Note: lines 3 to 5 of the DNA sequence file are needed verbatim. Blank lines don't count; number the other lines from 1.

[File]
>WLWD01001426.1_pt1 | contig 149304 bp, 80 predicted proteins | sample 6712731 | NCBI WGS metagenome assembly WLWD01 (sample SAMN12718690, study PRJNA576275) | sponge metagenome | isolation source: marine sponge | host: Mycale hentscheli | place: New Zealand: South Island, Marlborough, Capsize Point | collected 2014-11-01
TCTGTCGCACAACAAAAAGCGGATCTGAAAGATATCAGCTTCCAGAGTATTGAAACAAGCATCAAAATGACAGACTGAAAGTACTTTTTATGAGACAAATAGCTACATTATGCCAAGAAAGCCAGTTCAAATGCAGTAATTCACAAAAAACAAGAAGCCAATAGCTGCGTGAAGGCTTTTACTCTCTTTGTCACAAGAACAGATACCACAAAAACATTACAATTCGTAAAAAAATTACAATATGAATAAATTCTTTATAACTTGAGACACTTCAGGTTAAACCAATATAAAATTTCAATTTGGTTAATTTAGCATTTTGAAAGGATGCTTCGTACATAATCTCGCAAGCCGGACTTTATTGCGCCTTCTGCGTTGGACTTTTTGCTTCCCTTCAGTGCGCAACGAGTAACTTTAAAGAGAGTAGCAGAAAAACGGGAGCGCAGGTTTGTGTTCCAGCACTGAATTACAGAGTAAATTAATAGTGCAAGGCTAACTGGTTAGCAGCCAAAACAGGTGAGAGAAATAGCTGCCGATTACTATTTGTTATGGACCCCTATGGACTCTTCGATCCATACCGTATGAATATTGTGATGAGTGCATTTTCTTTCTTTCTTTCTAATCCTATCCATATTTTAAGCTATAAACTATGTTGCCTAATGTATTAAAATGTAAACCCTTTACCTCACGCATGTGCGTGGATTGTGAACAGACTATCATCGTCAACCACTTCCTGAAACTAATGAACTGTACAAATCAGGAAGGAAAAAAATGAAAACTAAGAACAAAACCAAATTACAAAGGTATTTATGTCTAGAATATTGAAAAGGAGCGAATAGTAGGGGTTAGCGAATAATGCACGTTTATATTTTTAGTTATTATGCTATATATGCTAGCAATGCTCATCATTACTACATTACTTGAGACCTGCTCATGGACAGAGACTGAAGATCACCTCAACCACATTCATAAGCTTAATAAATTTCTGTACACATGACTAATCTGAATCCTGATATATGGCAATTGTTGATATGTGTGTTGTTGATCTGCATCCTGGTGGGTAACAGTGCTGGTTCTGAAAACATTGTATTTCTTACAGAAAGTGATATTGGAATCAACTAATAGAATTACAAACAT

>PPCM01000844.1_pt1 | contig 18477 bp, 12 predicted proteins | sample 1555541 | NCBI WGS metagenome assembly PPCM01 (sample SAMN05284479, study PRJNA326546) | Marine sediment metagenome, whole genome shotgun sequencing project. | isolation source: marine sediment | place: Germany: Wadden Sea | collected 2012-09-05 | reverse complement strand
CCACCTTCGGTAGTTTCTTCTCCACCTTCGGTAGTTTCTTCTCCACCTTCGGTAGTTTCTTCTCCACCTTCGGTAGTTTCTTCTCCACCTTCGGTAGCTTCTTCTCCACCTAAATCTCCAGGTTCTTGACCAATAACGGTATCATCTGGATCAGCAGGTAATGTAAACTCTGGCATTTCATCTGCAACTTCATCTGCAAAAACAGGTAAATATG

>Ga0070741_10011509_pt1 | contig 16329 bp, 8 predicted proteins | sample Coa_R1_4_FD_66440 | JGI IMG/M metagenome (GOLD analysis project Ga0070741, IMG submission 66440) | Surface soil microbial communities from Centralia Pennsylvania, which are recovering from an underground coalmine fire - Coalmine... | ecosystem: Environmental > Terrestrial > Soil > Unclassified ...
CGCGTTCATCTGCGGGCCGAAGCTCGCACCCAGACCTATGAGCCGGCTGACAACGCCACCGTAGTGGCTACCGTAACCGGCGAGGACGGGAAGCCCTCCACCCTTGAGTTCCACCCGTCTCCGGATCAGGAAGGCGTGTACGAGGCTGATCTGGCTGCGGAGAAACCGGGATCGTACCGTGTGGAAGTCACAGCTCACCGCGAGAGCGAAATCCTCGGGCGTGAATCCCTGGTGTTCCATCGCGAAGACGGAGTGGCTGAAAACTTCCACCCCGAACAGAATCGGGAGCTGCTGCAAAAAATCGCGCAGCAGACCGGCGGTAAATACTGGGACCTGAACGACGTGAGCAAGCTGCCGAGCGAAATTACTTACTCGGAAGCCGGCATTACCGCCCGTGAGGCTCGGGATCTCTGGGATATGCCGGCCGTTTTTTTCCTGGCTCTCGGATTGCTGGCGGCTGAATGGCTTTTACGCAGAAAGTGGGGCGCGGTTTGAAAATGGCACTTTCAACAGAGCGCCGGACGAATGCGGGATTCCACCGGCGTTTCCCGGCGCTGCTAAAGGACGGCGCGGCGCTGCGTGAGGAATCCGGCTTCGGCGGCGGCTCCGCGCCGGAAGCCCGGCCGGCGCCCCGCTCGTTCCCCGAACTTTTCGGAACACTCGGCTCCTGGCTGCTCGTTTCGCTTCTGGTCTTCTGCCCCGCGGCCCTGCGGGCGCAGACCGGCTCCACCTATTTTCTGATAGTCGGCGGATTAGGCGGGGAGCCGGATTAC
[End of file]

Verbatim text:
>PPCM01000844.1_pt1 | contig 18477 bp, 12 predicted proteins | sample 1555541 | NCBI WGS metagenome assembly PPCM01 (sample SAMN05284479, study PRJNA326546) | Marine sediment metagenome, whole genome shotgun sequencing project. | isolation source: marine sediment | place: Germany: Wadden Sea | collected 2012-09-05 | reverse complement strand
CCACCTTCGGTAGTTTCTTCTCCACCTTCGGTAGTTTCTTCTCCACCTTCGGTAGTTTCTTCTCCACCTTCGGTAGTTTCTTCTCCACCTTCGGTAGCTTCTTCTCCACCTAAATCTCCAGGTTCTTGACCAATAACGGTATCATCTGGATCAGCAGGTAATGTAAACTCTGGCATTTCATCTGCAACTTCATCTGCAAAAACAGGTAAATATG

>Ga0070741_10011509_pt1 | contig 16329 bp, 8 predicted proteins | sample Coa_R1_4_FD_66440 | JGI IMG/M metagenome (GOLD analysis project Ga0070741, IMG submission 66440) | Surface soil microbial communities from Centralia Pennsylvania, which are recovering from an underground coalmine fire - Coalmine... | ecosystem: Environmental > Terrestrial > Soil > Unclassified ...